Leggings

Leggings: The 2d Virginia Regiment made up leggings of blue duffle with horn buttons, as entries in the Virginia Public Store Day Book indicate:

Capt William taliaferro Dr To Sundries to fill up his necessary Roll 3 yds blue duffil @ 6/8…17 doz horn buttons for leggings…4d
Virginia Public Store Daybook, October 31, 1775

Capt. Meade P Self Dr…10 yards Duffle @ 7/…11 doz small butts. @ 6d
Virginia Public Store Daybook, November 13, 1775

In the colonies “country boots” were often popular with civilians, especially the backcountry:

On their legs they have Indian boots, or leggins, made of course woolen cloth, that are either wrapped round loosely and tied with garters, or are laced upon the outside, and always come better than half way up the thigh; these are a great defence and preservative, not only against the bite of serpents and poisonous insects, but likewise against the scratches of thorns, briars, scrubby bushes, and under wood, with which this whole country is infested and overspread.

J.F.D. Smyth, A Tour in the United States of America…Sometime in 1773 or 1774, 2 volumes (London 1784), 2: 178-81.

This style of legging was also adopted by men of the Fairfax Independent Company, who resolved to “…distinguishing our Dress, when we are upon Duty, by painted Hunting-Shirts and Indian Boots…” (Fairfax County Militia Association; Independent Company of Fairfax, The Papers of George Mason, 1725-1792, edited by Robert A. Rutland (Chapel Hill), I, 210-211).  Given the quantity of buttons to fabric, it appears that the early Virginian leggings were made of blue duffle like “Indian boots” with approximately five horn buttons at the ankle.  Entries in the daybook of the Virginia Public Store indicate that the 1st Virginia Regiment also drew garters, but there are no such entries for the 2d Virginia Regiment.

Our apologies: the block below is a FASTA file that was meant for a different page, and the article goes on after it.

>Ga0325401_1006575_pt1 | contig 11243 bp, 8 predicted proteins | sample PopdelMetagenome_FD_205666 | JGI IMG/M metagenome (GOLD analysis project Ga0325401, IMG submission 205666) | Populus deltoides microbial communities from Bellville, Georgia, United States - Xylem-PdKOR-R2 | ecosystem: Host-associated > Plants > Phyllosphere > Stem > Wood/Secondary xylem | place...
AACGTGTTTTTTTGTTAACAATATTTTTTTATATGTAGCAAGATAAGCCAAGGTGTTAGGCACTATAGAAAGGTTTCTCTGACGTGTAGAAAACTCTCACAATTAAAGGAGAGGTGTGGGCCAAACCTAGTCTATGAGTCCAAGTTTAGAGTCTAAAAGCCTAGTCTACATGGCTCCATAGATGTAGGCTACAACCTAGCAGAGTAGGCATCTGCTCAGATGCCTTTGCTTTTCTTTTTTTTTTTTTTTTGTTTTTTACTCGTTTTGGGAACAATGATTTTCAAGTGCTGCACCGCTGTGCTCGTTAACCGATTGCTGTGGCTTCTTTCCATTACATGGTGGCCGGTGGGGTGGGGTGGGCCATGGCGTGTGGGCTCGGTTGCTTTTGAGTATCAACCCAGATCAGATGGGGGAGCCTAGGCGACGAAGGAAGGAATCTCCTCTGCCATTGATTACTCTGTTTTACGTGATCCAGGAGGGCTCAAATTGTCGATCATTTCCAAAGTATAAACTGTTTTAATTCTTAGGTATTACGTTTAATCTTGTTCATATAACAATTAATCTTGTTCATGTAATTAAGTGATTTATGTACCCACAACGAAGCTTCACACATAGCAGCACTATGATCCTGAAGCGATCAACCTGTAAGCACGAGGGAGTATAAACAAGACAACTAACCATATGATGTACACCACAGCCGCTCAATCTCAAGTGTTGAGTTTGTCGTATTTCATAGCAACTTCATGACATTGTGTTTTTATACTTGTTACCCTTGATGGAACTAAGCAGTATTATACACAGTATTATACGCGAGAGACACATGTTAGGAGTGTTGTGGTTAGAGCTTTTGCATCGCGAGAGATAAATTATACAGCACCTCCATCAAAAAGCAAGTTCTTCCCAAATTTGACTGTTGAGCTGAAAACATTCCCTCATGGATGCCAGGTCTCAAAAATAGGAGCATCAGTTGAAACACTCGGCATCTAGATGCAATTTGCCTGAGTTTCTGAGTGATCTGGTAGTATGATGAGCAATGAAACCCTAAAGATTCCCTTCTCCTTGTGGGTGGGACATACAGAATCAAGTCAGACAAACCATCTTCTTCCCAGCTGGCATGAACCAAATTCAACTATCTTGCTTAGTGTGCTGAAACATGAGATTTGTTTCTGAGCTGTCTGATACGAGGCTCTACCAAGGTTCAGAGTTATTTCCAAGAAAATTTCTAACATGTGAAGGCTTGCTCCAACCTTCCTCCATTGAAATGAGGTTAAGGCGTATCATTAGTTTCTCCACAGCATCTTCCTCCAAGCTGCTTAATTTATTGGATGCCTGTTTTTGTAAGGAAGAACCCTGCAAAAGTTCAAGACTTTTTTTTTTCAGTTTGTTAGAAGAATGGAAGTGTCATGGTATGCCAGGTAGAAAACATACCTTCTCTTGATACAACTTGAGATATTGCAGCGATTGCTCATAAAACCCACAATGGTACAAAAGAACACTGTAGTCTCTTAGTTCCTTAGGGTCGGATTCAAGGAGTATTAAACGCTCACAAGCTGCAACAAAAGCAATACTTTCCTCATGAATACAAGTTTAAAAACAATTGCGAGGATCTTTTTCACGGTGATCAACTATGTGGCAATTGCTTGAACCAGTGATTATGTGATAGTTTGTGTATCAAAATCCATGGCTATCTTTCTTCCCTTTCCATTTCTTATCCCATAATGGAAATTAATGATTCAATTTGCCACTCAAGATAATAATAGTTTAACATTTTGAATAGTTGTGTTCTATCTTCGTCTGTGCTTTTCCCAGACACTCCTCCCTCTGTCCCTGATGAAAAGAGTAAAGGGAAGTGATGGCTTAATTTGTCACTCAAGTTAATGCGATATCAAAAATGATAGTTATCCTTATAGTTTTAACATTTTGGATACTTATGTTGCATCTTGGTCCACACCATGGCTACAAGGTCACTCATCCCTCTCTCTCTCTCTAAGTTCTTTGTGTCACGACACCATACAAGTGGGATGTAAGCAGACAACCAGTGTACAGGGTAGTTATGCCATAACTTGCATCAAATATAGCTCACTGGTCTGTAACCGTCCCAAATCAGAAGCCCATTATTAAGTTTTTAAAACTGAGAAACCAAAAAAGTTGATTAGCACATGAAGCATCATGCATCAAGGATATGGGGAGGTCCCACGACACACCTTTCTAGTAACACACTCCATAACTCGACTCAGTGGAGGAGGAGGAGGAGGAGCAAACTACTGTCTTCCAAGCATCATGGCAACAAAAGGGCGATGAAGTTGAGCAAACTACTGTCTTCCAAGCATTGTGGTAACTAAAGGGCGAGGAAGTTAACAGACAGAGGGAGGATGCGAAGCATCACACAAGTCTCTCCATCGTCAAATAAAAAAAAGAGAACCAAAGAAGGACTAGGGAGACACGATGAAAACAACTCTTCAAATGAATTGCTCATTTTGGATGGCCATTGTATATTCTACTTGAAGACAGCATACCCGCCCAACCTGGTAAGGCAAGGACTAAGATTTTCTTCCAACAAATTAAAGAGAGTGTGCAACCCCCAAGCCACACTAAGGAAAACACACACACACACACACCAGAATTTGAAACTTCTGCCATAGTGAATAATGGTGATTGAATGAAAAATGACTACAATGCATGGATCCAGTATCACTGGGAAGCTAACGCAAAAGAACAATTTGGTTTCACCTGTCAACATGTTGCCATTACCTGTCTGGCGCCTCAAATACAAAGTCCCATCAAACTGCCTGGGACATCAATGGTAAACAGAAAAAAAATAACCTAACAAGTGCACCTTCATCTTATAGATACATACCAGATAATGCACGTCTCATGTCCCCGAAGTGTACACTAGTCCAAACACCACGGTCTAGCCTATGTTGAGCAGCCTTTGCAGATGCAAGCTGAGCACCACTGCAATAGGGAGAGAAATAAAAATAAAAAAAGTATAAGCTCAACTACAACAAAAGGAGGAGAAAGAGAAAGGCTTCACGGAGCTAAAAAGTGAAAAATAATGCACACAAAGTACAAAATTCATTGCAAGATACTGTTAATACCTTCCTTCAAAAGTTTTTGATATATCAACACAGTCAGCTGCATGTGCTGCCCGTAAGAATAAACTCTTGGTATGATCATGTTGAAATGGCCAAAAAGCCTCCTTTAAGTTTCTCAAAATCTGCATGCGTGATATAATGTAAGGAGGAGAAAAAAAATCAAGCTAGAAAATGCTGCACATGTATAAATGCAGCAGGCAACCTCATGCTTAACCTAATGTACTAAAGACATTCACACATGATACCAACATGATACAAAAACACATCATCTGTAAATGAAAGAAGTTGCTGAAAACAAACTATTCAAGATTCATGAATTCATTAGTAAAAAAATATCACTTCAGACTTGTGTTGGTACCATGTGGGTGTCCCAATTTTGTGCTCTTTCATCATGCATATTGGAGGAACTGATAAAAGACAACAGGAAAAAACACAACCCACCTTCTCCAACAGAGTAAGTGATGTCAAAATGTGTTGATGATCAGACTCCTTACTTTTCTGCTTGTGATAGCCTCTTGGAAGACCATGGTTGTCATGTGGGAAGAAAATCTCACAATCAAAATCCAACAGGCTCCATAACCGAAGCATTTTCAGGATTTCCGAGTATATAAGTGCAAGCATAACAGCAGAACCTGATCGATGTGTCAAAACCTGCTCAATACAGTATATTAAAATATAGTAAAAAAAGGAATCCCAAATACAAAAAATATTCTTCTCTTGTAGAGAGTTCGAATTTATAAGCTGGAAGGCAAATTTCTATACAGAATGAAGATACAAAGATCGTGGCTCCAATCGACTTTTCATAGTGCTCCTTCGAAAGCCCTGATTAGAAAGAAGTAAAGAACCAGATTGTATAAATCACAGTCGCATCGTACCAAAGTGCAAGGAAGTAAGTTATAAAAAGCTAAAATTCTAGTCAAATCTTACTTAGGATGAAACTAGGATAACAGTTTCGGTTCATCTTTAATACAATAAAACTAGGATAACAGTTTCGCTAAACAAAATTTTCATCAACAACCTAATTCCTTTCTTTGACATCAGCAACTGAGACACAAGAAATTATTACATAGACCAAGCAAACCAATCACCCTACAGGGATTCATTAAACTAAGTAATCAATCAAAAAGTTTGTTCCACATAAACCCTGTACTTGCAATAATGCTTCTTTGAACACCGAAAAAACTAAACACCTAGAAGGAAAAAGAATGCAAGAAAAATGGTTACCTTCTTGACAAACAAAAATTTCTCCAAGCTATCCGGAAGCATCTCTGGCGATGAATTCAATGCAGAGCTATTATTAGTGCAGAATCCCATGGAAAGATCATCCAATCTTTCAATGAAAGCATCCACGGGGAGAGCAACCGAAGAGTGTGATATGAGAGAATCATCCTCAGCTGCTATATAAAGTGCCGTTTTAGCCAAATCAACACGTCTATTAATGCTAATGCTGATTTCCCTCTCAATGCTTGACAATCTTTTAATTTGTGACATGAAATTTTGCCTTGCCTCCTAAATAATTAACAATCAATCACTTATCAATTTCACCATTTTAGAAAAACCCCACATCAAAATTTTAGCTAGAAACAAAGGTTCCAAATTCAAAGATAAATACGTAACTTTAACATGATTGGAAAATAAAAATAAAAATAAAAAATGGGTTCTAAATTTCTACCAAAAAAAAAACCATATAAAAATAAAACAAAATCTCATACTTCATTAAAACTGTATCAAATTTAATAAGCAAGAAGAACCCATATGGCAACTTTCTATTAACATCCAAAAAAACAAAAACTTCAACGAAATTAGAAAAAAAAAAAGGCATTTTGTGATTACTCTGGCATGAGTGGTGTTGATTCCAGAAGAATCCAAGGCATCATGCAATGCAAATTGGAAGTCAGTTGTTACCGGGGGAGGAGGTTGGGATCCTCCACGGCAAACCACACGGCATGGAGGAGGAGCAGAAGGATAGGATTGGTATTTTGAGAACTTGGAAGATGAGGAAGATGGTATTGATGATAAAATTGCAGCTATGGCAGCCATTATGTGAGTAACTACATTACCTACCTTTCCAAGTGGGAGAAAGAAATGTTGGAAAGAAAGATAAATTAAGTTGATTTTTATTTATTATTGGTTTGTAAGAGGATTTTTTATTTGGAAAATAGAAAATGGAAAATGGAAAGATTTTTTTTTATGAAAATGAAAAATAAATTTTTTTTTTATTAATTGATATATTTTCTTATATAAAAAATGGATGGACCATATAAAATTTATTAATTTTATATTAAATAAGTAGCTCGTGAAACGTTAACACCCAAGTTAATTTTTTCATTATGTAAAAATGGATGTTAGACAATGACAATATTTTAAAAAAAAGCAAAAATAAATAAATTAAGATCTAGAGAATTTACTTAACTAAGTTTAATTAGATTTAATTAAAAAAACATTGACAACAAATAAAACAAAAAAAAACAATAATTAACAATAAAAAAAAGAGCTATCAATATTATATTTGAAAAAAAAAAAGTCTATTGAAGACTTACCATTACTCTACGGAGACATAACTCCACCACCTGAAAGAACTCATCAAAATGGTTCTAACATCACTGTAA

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One thought on “Leggings

  1. a similar arrangement (wool leggings with buttons) can be found in Knox’s journal:

    “Leggers, Leggings, or Indian spatterdashes, are usually made of frize, or other coarse woolen cloth ; they should be at least three quarters of a yard in length ; each Leggin about three quarters wide (which is three by three) then double it, and sew it together from end to end, within four, five, or six inches of the outside selvages, fitting this long, narrow bag to the shape of the leg; the flaps to be on the outside, which serve to wrap over the skin, or fore-part of the leg, tied round under the knee, and above the ancle, with garters of the same colour ; by which the legs are preserved from many fatal accident, that may happen by briars, stumps of trees, or under-wood, & c. in marching through a close, woody country. The army have made an ingenious additon to them, by putting a tongue, or slope piece before, as there is in the lower part of a spatterdash; and a strap fixed to it under the heart of the foot, with fastens under the outside ancle with a button. By these improvements they cover part of the instep below the shoe buckle, and the quarters all round…”

    An historical journal of the campaigns in North America for the years 1757, 1758, 1759 and 1760, Vol. I
    Author: Knox, John, d. 1778. ;
    p285

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